In Sandra Cisneros’s “Never Marry a Mexican,” the narrator, Clemencia, says “I’m amphibious. I’m a person who doesn’t belong to any class” (71). Although she speaks of economic classes, her amphibious nature applies to her love life as well. Constantly in extremes, Clemencia flip-flops between virgin and whore, the all or nothing of love and sex. Somewhere in Clemencia’s life, she decides she rather be the vamp than the wife. Her logic leads her one direction while her heart leads her another, creating a tug-o-war within herself. With Clemencia as a somewhat-unreliable narrator, a reader must stand back and look hard at what she says to see what influenced this war started within her, and how it spiraled out of control.
When her mother tells her to “never marry a Mexican,” she means to tell her daughter not to marry a man who grew up in Mexico. Given the culture clash that the Mother experienced as a Mexican-American, she wishes for her daughter to marry someone more Americanized, someone who would offer her more freedom and be less traditional with regards to the “woman’s place” in a marriage and home. However, this loaded statement takes on a different context and meaning for Clemencia, and comes back to haunt her throughout her life. She rejects Latino men and sleeps with married white men. By rejecting any idea of being with a man of color, she appears to be taking her mother’s advice. But by sleeping with only married men, she takes her mother’s statement and not only directs it towards herself, but she puts herself in positions where she will not have an opportunity to marry, therefore by her own doing she validates her mother’s advice by becoming the person her mother speaks of–someone unworthy of marriage.
Clemencia believes that all men cheat, which leaves only two positions available for a straight woman in a man’s life: either becoming the one who gets cheated on, or the one who he cheats with. “Borrowed. That’s how I’ve had my men,” Clemencia boasts. Clearly, Clemencia has pride and will not put herself in the “cheated on” position that will make her out to be a fool in her own mind, therefore she chooses the mistress-role. Her mother’s advice becomes a prophecy to Clemencia that being Mexican means not being worthy of marriage, therefore she must not be worthy of marriage, and Clemencia sets herself up for rejection by sleeping with men least-likely to marry her. This behavior creates a cycle of distrust. She says she’ll “never marry. Not any man. [She's] known men too intimately. [She's] witnessed their infidelities, and [she's] helped them to it … [She's] guilty of having caused deliberate pain to other women” (68). She continues by saying “marriage has failed me … Not a man exists who hasn’t disappointed me, whom I could trust to love the way I’ve loved” (69). By sleeping with other women’s men, Clemencia proves to herself that all men cheat on their women. Her destructive behavior validates her twisted thinking, just as her twisted thinking provokes destructive behavior, creating a cycle of mistrust and anger and creating a warped sense of satisfaction in the result of proving her thoughts and opinions against the idea of trustworthiness as “correct”.
In relation to infidelity, Clemencia comments on her mother’s relationship with a white man that started while her father was dying in a hospital. She accepts her mother’s rejection of her and her sister matter-of-factly; she says, with hardly any commentary, that her mother “would’ve sold us to the Devil if she could” (73). However, the betrayal to her father, she says “[t]hat’s what [she] can’t forgive” (73). This anger confirms why Clemencia chooses the mistress-role, instead of the victim or the cheater. Angry at her mother and empathetic to her father, she never mentions her step-father’s role. Often, when affairs become known to both parties, the lover goes away unscathed while the set of spouses ache with pain; one feels awful for being cheated on and the other feels awful for hurting their spouse and ruining their marriage. By hardly mentioning her step-father, Clemencia must understand that while she hurts over her mother’s new relationship, her mother’s lover benefits from having an affair with a married woman: his lover eventually becomes his wife, and a house comes with the marriage. Clemencia tries to convince herself of the safety in the mistress-role, but fails and will not admit defeat.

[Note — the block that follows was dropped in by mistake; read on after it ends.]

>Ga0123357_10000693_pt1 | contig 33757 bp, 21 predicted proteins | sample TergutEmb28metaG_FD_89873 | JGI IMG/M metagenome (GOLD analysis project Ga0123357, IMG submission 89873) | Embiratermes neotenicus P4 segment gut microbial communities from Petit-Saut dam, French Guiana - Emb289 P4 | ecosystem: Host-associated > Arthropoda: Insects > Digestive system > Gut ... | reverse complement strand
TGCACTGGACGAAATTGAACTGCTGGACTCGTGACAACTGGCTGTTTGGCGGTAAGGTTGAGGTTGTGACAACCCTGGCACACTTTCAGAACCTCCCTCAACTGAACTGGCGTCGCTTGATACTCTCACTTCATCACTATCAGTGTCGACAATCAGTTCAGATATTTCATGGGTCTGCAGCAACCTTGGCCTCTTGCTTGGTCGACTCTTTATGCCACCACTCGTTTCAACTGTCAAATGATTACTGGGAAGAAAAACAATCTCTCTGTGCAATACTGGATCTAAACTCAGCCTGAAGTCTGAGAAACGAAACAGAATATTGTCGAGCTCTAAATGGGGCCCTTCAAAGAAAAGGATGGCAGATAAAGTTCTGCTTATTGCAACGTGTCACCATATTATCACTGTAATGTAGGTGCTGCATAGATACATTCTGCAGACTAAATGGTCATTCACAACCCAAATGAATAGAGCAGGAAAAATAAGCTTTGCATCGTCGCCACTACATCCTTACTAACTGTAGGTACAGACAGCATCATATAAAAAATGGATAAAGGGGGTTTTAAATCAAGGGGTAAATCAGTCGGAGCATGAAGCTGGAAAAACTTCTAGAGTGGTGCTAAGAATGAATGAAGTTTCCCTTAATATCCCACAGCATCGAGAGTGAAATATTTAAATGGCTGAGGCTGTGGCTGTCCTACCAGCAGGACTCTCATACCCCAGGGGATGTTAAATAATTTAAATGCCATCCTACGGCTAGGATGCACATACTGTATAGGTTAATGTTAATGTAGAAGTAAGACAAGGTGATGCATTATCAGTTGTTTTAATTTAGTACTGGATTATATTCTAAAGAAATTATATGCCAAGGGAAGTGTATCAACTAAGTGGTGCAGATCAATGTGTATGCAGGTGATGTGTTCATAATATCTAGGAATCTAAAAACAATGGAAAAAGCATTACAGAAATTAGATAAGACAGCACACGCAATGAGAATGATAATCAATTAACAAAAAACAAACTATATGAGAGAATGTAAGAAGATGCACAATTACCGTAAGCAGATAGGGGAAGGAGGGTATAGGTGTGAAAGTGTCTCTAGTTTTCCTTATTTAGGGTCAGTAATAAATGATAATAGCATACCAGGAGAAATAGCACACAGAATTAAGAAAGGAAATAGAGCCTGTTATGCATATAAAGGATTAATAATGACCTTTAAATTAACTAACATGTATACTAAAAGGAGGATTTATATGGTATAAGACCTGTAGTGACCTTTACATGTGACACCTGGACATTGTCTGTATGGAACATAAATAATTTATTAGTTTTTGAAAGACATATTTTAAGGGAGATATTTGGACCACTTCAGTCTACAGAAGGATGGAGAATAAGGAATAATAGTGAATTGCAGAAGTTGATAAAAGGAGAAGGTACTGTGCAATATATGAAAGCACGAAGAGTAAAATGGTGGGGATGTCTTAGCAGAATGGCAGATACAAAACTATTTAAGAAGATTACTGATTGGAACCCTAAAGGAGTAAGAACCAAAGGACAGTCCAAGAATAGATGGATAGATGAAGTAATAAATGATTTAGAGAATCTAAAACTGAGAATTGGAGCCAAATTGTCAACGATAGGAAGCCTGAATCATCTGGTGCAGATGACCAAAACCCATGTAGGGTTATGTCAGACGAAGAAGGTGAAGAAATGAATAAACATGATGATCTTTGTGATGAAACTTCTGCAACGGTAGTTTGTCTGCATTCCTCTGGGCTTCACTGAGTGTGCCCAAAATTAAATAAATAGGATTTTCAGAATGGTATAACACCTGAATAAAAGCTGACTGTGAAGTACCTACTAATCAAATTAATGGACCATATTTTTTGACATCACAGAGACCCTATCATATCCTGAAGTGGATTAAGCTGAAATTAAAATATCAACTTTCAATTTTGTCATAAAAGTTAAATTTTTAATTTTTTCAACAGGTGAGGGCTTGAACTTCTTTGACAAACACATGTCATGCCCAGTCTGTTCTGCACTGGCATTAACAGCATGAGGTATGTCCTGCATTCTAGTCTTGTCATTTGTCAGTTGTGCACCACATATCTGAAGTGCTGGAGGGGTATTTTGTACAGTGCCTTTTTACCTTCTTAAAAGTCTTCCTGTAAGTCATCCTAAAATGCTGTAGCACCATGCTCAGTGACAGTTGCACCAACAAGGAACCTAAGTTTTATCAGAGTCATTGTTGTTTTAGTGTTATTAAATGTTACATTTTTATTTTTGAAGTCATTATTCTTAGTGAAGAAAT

Clemencia’s emotional ice-queen act melts before the reader with Clemencia’s jealously towards her lover’s wife. Clemencia, justifiably, calls her lover’s wife “stupid” and a “dumb bitch” because she did not question a late-night phone call for her husband from an unknown woman (77). However, Clemencia forgets to think about another possible scenario. The lover’s wife might be stupid–what woman wouldn’t question a phone call like that?–but her response implies that, more than likely, she simply doesn’t care. Clemencia mentions that during her last fling with Drew, the wife and the son “had gone somewhere. Was it Christmas?” (80). A wife leaving town with her child on a holiday while her husband stays behind sounds very selfish and distant. (Just as a man staying behind in order to sleep with his mistress sounds even more selfish). Clemencia notes that as far as she knows, the wife “whin[ed] for a child, at least that” and that Drew replies “Later, we’ll see, later” (75-6). If true, Drew’s self-centered wife Megan may not care what “activities” Drew occupies himself with. As for Clemencia’s disposition, when a chance meeting between the two women occurs, Clemencia’s big-talking power-voice fades with her shame and embarrassment. “I grinned like an idiot and held out my paw…” she says, obviously uncomfortable (79). She also says “I looked at my shoes and felt ashamed at how old they looked” when she saw them together (79). Yet, at stronger moments, she claims that “It’s always given [her] a bit of crazy joy to be able to kill those women like that, without their knowing it” (77). Clemencia realizes that her diabolical plan can include her suicide, or her own demise, as well: “And if I killed someone on a night like this? And if it was me I killed instead, I’d be guilty of getting in the line of crossfire, innocent bystander, isn’t it a shame. I’d be walking with my head full of images and my back to the guilty. Suicide? I couldn’t say. I didn’t see it coming” (83).